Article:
(Bloomberg) -- Superdry Plc plans to quit the London Stock Exchange as the troubled fashion retailer pushes through a radical restructuring to stay afloat.

The British clothing chain, which soared to popularity in the 2000s for its bold lettered tops, said delisting from the stock market, raising more funds and implementing a program to cut some UK store rents and payments owed to local authorities will help it revive the core business.

Shares of Superdry fell as much as 35% in early trading in London before paring back slightly. The stock is down about 94% in the past year. 

The retailer is looking to generate up to £10 million ($12.4 million) through an equity raise as part of its rescue plan and will cut rents at 39 of its shops in the UK, according to a statement Tuesday. 

Lenders Hilco Capital Ltd. and Bantry Bay Capital have agreed to the restructuring plan, which will put the business “on the right footing to secure its long-term future following a period of unprecedented challenges,” founder and chief executive officer Julian Dunkerton said.

Superdry warned that if its proposal, which does not affect suppliers or landlords outside the UK, does not go ahead it will have no choice but to consider insolvency proceedings.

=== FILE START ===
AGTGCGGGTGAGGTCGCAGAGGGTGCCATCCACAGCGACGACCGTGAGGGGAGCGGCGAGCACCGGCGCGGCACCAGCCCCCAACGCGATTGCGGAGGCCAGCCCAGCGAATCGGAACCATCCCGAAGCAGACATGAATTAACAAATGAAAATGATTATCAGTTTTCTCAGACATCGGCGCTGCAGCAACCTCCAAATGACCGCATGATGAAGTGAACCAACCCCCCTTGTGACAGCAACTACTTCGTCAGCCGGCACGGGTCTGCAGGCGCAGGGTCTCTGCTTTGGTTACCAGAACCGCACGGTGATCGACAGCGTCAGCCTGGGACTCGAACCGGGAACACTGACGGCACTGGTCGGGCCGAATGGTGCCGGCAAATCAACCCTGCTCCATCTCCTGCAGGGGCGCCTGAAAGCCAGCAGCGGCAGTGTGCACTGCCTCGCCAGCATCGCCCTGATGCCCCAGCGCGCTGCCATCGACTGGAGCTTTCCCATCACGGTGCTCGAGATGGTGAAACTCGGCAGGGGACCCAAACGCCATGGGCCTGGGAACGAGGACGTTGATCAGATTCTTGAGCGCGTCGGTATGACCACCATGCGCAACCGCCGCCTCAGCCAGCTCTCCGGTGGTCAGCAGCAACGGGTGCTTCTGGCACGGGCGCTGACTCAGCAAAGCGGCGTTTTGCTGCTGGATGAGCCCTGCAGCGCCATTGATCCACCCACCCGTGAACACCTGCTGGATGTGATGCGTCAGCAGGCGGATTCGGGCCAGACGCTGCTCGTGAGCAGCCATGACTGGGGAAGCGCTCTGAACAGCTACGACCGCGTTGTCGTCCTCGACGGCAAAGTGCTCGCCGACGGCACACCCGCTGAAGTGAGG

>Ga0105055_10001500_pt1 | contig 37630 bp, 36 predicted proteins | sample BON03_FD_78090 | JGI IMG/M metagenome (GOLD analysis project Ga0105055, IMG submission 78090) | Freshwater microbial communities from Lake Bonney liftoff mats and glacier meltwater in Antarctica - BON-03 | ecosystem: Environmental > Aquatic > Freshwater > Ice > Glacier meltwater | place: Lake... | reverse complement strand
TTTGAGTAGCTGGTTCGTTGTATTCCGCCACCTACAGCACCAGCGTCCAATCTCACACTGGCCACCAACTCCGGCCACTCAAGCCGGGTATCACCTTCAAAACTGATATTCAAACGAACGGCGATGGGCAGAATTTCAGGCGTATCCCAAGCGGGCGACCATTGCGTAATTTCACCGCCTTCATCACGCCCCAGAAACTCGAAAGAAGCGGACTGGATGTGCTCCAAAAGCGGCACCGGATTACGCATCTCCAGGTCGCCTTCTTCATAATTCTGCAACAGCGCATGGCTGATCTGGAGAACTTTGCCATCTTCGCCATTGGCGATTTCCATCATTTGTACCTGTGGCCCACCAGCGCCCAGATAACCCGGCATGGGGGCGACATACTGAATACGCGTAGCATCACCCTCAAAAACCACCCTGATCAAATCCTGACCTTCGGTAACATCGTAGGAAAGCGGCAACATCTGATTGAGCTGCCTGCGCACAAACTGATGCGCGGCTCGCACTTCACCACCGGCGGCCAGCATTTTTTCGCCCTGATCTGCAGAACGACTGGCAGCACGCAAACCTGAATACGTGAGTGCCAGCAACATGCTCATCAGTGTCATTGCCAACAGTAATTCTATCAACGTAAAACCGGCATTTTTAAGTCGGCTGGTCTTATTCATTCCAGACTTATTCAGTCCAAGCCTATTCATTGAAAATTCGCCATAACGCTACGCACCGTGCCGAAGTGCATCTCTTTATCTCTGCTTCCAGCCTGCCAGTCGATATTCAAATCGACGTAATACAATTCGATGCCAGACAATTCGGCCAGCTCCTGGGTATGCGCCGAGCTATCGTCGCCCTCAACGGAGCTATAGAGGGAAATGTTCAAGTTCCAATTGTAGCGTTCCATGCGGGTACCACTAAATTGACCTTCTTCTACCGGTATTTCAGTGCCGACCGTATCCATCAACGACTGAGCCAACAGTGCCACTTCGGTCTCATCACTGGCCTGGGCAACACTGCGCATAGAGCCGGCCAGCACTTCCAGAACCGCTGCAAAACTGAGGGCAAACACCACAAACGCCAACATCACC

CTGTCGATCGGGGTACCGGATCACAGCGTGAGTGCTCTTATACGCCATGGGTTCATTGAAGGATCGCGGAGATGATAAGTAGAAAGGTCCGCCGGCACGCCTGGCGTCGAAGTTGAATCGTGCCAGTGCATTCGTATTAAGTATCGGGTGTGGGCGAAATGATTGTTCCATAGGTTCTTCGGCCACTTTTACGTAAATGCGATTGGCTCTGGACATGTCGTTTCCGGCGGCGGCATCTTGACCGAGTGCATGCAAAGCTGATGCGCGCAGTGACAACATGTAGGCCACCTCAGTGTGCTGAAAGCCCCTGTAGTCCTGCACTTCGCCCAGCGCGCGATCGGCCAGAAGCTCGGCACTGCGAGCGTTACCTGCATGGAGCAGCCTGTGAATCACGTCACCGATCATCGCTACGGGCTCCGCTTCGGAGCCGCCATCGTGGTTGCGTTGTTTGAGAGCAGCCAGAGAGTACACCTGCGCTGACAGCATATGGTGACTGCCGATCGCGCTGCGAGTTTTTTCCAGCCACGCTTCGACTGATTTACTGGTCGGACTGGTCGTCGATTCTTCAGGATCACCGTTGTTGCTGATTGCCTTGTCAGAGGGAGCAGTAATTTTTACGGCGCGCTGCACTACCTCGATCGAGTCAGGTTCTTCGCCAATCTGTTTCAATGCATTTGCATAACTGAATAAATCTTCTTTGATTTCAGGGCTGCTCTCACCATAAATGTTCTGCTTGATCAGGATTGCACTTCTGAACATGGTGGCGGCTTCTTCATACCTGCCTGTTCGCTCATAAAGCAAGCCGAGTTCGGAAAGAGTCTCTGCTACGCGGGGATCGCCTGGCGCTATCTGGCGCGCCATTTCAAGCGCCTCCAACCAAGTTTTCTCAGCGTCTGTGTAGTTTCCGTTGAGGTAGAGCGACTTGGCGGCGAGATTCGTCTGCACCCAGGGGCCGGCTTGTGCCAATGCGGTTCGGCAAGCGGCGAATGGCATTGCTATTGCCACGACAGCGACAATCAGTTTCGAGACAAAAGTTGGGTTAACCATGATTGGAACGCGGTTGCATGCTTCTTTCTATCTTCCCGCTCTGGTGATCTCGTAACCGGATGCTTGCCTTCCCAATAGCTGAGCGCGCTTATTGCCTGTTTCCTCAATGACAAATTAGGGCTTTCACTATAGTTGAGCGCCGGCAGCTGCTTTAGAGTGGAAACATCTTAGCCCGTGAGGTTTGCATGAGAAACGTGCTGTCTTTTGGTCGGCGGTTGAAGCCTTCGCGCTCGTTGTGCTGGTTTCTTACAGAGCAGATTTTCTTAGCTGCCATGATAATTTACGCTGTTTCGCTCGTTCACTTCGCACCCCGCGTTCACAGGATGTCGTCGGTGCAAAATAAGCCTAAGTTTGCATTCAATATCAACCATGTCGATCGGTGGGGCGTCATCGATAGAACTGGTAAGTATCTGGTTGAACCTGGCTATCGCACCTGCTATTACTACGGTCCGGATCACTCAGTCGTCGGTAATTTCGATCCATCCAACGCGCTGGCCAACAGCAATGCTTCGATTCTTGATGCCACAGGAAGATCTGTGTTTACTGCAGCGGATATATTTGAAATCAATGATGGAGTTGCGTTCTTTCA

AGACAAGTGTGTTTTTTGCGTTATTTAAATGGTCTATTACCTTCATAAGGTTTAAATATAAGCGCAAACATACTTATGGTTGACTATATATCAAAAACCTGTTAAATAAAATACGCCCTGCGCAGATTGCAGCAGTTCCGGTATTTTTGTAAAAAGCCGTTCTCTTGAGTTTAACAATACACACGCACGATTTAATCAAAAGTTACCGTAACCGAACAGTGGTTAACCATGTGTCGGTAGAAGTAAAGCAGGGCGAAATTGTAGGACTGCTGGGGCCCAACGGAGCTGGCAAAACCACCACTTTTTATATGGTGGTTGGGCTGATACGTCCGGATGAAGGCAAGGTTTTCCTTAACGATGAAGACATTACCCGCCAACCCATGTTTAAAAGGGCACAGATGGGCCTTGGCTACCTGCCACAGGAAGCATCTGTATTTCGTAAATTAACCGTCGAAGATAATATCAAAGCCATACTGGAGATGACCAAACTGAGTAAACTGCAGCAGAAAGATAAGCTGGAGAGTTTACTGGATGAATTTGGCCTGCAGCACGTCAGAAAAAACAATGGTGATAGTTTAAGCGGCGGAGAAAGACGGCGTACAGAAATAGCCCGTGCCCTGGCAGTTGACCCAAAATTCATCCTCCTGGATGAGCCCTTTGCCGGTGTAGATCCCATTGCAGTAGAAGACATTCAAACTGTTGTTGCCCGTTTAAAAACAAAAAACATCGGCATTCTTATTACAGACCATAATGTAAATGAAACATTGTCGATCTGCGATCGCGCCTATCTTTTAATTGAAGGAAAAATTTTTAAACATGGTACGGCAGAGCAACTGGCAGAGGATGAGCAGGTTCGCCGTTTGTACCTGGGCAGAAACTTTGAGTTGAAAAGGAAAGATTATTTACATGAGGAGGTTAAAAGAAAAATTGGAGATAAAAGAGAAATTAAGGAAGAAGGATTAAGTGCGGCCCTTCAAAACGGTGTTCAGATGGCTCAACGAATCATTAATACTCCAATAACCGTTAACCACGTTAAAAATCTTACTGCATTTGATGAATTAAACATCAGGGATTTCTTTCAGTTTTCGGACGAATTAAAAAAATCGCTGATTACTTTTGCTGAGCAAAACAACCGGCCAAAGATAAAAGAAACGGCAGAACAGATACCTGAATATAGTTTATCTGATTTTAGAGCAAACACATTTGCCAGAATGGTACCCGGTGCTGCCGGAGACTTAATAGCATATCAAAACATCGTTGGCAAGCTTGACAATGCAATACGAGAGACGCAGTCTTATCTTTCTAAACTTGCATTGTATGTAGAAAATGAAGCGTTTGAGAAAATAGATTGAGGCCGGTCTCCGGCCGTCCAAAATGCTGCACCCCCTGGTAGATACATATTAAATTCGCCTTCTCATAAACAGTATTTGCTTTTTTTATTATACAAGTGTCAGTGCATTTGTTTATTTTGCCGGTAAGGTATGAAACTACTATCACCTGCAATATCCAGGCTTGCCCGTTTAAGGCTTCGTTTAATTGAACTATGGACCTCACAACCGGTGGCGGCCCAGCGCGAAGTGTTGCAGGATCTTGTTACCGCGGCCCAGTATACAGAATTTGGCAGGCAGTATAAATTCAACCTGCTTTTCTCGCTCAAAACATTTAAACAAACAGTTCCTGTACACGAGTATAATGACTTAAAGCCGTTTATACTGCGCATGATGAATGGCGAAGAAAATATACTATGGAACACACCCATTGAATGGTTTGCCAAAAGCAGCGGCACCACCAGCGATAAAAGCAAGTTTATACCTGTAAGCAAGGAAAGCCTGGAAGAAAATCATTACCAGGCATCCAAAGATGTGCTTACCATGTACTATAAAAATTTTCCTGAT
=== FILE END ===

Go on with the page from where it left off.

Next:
The retailer has suffered widening losses on declining sales, leaving the company with a market value of less than £8 million. Superdry employs more than 3,000 staff worldwide, who oversee 200 physical stores and 350 franchisees as well as licensees. No UK stores are scheduled to close although if landlords do not accept rent cuts closures are a possibility. 

Faltering Turnaround

Dunkerton, who co-founded Superdry in 2003 and holds a 26% stake, tried to take over the ailing brand. He had been in talks with potential finance providers about buying the remaining shares, but eventually abandoned his plan, according to a notice earlier this month. 

The company said Tuesday it’s exploring two possible options for raising equity: Dunkerton will either underwrite an open offer to raise up to €8 million ($8.5 million), or he will be the only participant in a £10 million placing.

Dunkerton returned to the helm in 2019 following a boardroom battle and vowed to turn around a slump in sales and profit but has failed to do so, hurt in part by changing consumer trends and the pandemic. 

“Once something of a market darling as it rode a wave of consumer demand for its faux-Japanese stylings, Superdry has been firmly out of fashion with investors,” said Danni Hewson, head of financial analysis at AJ Bell. “Currently changing hands for little more than 5 pence, at its 2018 heights the shares traded around £20.” 

--With assistance from Joel Leon.

(Updates with more details, analyst comment and updated share price.)

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